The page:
Written and directed by Paul Martin
Pros: A strong opinion piece with a definitive voice, unafraid of the provocative and outrageous – everything a good piece of political theatre should be.
Cons: The strong, definitive ‘voice’ waxes didactic and prescriptive, wavering dangerously on the line of a monotonous rant.
Our Verdict: The author makes a sharp point, but I felt I was being told what to think – off-putting for a free-thinking theatre-goer in a democratic society. Or is that his point?
|Courtesy of Paul Martin
I suppose the hint was in the title; one should not go to a play entitled Dr N. H. Service, Ms Surveillance and Dame Lansley May and not expect it to have a very specific political bias, particularly given the current political climate. However there is a difference between presenting a point of view or a belief and unrelentingly ramming it down one’s throat.
In a first meeting between Bavarian mercenary Dr N.H. Service, UK Secretary of State for Healthy Minds Dame Lansley May, and her personal assistant Ms Surveillance, we see a self-serving Secretary of State buy into a proposal – deemed as research by the good doctor – to use the Public Health Service as a means to identify political radicals and those against the government. The ultimate aim: ‘to close the gap between government ministers and the Judiciary by arming the government with arbitrary powers to target diffident bloggers and climate protesters.’ Seemingly turned on by this ultimate control and power, Dame Lansley May sees an alternate use for Dr. Service’s plan: to flush out a mole among her party who is leaking documents to a radical Liberal MP.
While the Doctor and Secretary of State represent the ‘evil’ current government, the playwright’s self-righteous plea for personal freedoms and a democratic society are represented by the ‘common man’ PA, Ms. Surveillance.
Now, obviously I have nothing against rights, freedoms and due process for all. It is what I know and believe to be right, and in chaotic times of conflict, terrorism and economic collapse it is important to affirm the need for a free and democratic society. However, Paul Martin’s script comes off as paranoid propaganda in the opposite direction, presenting a very well-read, authoritative and intellectual voice, arrogantly preaching that it knows a thing or two, and gosh darn it, you will too by the time we’re done here.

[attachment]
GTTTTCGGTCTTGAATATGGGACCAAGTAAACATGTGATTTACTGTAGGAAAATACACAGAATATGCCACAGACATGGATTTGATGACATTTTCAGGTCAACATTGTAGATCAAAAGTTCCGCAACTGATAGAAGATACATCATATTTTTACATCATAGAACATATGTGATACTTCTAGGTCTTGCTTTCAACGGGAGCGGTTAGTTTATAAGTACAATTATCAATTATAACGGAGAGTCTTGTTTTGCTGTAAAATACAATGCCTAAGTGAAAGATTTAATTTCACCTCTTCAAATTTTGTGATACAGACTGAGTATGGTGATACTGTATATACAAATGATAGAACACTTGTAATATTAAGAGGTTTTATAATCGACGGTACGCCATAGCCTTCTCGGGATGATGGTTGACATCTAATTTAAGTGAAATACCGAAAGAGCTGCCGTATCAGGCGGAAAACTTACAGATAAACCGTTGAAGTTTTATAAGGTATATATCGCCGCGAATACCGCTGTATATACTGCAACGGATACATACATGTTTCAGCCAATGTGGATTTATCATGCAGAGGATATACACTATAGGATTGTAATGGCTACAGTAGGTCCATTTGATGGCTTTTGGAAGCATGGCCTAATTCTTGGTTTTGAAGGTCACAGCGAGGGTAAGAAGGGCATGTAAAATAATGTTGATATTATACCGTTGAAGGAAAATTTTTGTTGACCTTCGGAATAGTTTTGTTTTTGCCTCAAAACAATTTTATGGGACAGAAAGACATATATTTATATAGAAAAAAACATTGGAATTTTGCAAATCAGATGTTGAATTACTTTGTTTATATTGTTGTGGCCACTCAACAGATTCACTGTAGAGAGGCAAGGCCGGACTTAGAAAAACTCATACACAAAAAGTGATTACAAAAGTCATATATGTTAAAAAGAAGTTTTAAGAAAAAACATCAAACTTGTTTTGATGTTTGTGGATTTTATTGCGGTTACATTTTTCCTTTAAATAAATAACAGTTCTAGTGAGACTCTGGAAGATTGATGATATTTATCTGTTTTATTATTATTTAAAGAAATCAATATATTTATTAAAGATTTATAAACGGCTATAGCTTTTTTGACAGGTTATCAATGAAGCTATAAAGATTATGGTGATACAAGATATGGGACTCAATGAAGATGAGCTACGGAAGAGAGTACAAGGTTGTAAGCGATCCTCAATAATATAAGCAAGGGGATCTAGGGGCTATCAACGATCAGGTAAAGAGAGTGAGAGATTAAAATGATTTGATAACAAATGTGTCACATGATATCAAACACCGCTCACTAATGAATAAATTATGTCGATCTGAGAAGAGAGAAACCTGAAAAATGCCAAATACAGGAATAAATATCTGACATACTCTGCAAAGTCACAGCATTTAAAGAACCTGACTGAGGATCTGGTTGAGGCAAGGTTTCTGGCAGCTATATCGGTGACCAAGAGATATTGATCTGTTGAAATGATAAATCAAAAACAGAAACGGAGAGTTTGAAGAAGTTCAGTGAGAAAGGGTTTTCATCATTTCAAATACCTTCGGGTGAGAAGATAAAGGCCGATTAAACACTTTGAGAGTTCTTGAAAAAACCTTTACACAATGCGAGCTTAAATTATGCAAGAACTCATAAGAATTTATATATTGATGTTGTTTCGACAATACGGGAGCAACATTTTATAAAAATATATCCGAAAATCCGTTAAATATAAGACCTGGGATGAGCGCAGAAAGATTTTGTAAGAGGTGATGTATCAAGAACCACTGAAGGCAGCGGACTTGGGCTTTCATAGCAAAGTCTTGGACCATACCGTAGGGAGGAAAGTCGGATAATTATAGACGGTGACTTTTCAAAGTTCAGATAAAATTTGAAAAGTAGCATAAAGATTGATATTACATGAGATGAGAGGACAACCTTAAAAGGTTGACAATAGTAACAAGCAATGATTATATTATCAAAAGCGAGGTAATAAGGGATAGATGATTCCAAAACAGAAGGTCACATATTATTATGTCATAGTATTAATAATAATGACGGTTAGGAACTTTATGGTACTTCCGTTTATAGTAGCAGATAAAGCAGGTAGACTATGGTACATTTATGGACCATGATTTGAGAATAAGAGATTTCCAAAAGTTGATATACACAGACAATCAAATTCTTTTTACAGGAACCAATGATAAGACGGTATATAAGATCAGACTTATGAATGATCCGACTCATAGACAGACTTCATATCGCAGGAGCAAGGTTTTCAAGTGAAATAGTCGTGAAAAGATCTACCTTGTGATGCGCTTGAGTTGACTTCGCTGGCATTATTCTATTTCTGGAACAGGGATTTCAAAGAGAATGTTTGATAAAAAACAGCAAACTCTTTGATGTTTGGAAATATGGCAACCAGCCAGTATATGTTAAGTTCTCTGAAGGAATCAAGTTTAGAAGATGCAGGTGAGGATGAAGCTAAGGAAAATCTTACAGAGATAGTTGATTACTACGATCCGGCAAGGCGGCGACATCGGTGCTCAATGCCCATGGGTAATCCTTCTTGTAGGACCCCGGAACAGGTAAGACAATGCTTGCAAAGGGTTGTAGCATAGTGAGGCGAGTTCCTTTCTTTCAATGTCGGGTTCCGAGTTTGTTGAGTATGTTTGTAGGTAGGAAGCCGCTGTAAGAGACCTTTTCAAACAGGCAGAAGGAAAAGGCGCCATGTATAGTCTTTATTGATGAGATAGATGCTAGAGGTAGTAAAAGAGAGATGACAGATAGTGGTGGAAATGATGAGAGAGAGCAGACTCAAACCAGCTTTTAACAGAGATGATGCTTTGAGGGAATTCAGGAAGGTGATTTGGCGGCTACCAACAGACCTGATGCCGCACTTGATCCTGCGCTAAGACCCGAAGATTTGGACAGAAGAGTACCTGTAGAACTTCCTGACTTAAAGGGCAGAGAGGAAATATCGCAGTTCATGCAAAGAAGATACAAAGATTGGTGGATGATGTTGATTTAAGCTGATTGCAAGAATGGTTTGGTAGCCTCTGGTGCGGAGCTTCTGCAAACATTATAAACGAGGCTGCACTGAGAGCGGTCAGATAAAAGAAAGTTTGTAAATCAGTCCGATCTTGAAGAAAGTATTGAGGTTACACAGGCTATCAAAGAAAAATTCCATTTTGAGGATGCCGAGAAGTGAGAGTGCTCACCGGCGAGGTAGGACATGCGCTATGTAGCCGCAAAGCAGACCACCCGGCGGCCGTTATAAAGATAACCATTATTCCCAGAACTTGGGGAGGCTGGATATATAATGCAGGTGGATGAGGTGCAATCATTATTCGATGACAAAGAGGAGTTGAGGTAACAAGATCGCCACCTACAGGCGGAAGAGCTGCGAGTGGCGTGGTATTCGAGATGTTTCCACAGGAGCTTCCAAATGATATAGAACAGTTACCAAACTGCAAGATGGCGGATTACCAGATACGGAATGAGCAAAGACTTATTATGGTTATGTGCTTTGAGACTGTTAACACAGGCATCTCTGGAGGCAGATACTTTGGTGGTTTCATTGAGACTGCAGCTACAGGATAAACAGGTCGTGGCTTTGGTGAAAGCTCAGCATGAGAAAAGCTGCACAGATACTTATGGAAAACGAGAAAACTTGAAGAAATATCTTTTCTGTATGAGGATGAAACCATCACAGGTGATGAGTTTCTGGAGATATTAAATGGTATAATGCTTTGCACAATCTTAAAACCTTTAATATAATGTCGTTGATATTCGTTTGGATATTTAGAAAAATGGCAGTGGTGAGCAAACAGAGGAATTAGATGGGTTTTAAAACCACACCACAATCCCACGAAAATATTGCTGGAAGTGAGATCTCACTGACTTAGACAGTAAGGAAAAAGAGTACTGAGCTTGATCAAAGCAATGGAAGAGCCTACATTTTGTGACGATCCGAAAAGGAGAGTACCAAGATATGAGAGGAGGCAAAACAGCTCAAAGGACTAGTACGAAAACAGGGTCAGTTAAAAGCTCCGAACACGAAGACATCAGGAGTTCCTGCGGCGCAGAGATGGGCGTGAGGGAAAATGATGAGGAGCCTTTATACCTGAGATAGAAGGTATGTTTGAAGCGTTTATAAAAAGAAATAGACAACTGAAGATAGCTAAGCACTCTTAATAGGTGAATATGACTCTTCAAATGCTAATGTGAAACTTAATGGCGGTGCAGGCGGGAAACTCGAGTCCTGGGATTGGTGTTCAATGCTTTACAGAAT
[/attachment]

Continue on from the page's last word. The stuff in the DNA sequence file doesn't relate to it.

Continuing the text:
The characters for the most part become empty vessels of quotes and statistics set against each other to provide evidence of one massive conspiracy theory. Actors fumbled through their lines, most likely through no fault of their own, but rather because they stood as archetypes delivering memorized speeches rather than fully fleshed, relatable characters. The exception to this would be Dr N.H. Service herself, played by the obviously talented Jennie Jacobs, who was able to bring depth, humour and nuance to her character despite its blatant intention as an instrument of political opinion and anxiety.
Notwithstanding the preachy content, Martin, with his director hat on, constructed a tight and well-presented show. Although this piece certainly stimulated (half of my theatre ‘musts’) it dismissed the audiences’ right to question and debate the content and make up their own mind – certainly diminishing the enjoyment and entertainment (the other ‘musts’). While I appreciate a strong opinion, I do not like being told what to think. Martin’s piece would greatly benefit from the freedom of choice which Ms. Surveillance craves.
Please feel free to leave your thoughts and opinions in the comments section below!
Dr N. H Service runs at Etcetera Theatre until 30 June 2013.